Any person in Canada, including corporations and the Crown, who has sustained loss or damage, or incurred costs and expenses, in respect of oil pollution damage may file a claim directly with the Administrator of the SOPF. The measures taken and the costs and expenses incurred must be reasonable under the prevailing circumstances. This entitlement does not apply to a Canadian Response Organization, as defined in the Canada Shipping Act, or a person in a State other than Canada. A Response Organization may, nevertheless, assert a claim for unsatisfied costs and expenses after exhausting its right of recovery against the shipowner.
The statutory claims regime of the Marine Liability Act is based on the application of the principle that the polluter pays. It has as its four cornerstones the following elements:
- All clean-up measure taken must be reasonable measures;
- All cost and expenses must have actually been incurred;
- All costs and expenses must be reasonable; and
- All claims filed with the SOPF must be investigated by the Administrator.
Scope of Compensation
Compensation is payable for the costs of reasonable operational measures taken during oil spill recovery at sea. Also, for the costs to clean shorelines and dispose of collected oil and oily wastes. In addition, payment is made for the costs of mobilising the clean-up equipment and other essential response resources for the purpose of preventive measures even if no pollution occurred. An assessment will be made as to whether or not there was a probability that the incident may have created a future threat of oil pollution. The assessment is necessary before a determination can be made that the full claim or part thereof has been established.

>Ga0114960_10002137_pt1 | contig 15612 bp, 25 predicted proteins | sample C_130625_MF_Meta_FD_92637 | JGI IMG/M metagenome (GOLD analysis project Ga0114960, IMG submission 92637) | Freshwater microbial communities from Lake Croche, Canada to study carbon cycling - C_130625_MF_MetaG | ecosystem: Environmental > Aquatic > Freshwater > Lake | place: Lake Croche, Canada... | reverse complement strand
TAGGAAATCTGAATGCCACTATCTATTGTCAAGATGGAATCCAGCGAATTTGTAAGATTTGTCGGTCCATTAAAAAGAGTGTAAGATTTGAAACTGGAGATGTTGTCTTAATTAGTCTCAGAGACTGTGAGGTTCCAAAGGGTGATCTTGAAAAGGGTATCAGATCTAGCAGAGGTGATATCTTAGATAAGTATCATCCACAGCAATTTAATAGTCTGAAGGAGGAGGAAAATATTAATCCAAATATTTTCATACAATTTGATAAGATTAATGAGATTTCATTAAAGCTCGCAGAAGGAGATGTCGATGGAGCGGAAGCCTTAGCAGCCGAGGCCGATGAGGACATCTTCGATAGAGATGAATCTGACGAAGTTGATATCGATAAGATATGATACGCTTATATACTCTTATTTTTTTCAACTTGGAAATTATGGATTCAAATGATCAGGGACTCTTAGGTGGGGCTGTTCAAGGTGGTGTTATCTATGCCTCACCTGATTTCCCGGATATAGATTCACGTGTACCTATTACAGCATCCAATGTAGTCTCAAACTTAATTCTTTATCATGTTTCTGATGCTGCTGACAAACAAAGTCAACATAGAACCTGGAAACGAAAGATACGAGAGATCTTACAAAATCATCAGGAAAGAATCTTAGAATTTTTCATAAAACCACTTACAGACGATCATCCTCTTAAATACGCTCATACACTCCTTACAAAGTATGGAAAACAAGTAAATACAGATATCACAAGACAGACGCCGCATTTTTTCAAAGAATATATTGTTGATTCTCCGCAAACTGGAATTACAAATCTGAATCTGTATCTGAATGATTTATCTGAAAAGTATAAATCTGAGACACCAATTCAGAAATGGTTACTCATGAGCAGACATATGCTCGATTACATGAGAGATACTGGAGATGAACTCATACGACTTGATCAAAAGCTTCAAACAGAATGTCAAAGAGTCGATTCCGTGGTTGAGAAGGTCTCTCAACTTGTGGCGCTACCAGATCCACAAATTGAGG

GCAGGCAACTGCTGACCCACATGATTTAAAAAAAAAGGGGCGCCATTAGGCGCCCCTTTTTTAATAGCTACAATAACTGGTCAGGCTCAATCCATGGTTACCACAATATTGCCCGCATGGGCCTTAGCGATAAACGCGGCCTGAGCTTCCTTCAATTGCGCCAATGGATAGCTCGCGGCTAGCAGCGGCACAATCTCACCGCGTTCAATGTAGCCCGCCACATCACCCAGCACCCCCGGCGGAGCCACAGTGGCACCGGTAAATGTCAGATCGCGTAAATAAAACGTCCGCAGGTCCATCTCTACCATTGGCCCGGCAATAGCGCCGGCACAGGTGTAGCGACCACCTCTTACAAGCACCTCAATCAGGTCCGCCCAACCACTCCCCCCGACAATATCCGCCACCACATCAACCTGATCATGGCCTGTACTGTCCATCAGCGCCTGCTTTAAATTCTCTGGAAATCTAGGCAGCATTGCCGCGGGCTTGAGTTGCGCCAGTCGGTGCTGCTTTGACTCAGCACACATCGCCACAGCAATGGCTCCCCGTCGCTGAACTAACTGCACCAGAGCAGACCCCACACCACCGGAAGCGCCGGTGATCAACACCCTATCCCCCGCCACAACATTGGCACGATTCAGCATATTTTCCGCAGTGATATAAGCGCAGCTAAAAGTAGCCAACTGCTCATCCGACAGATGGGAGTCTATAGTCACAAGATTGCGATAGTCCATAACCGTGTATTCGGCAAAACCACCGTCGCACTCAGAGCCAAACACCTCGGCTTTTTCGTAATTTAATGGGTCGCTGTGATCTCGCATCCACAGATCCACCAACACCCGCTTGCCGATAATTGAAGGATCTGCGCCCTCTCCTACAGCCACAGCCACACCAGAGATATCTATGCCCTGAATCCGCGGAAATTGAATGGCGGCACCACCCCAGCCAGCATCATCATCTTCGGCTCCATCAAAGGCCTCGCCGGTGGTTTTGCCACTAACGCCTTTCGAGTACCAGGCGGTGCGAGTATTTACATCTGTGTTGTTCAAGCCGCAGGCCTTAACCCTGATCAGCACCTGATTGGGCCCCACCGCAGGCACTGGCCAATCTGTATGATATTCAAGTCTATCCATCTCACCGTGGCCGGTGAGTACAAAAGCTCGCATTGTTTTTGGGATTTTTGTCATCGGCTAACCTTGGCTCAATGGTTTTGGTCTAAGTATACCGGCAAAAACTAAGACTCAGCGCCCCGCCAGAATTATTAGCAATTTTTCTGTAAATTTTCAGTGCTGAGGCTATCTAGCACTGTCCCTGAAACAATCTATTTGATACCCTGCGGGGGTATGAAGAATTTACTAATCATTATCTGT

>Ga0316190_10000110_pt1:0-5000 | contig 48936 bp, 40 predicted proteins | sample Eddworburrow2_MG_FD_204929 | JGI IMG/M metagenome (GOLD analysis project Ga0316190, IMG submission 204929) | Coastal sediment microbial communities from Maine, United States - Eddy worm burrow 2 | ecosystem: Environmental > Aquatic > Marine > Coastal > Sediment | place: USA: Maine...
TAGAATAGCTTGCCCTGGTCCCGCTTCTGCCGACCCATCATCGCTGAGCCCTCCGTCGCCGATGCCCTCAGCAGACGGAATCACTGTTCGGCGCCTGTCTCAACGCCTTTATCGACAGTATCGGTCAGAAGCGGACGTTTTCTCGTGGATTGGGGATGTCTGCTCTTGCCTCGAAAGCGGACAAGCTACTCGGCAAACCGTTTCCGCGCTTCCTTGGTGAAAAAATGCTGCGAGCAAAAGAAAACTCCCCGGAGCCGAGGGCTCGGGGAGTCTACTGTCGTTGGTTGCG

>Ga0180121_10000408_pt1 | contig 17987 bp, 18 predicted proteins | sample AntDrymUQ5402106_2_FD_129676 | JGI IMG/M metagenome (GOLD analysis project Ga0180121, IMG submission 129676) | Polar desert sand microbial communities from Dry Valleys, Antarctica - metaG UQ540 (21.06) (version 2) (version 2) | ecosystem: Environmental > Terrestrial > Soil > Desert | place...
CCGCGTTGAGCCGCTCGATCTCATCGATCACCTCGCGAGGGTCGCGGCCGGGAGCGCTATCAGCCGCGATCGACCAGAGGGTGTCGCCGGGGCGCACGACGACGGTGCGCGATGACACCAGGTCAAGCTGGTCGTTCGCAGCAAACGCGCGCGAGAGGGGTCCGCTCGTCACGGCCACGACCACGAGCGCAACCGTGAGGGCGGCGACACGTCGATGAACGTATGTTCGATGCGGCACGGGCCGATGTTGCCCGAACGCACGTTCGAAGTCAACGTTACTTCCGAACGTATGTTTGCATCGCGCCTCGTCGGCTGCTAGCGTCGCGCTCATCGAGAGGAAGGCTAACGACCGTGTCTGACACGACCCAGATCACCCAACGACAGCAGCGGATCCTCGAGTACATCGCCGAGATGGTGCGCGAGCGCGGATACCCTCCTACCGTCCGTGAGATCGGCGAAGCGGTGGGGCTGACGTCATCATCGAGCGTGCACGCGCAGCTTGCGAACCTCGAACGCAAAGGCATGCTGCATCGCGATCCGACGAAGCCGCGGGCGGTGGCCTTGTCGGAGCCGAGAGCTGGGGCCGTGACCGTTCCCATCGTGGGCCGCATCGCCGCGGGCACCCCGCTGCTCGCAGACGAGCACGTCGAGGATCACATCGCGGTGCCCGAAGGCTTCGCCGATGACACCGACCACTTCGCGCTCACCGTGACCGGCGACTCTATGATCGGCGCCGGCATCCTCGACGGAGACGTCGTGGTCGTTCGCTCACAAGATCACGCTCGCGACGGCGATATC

Claimants Entitled to Interest
Interest accrues on a claim filed with the SOPF from the day when the damage occurred or when the loss was incurred. In the case of costs and expenses, from the day on which they are incurred. The interest is calculated at the rate prescribed under the Income Tax Act for late payment and overpayment of income tax.
Claims arising from Mystery Spills
An oil spill is classified as a ‘mystery spill’ when the identity of the ship which caused the pollution is unknown or cannot be established. In such cases, a claimant is not required to satisfy the Administrator that the occurrence was caused by a ship. However, the Administrator shall dismiss a claim if he or she is satisfied on the evidence that the occurrence was not caused by a ship.
In some oil spill incidents caused by abandoned and derelict vessels it is necessary to conduct salvage operations, particularly if the vessel has sunk. When salvage operations are performed the primary purpose must relate directly to preventive measures, or to minimize further pollution damage. Should the operations have another purpose, such as hull and cargo salvage or wreck removal the costs and expenses incurred are not admissible under the SOPF.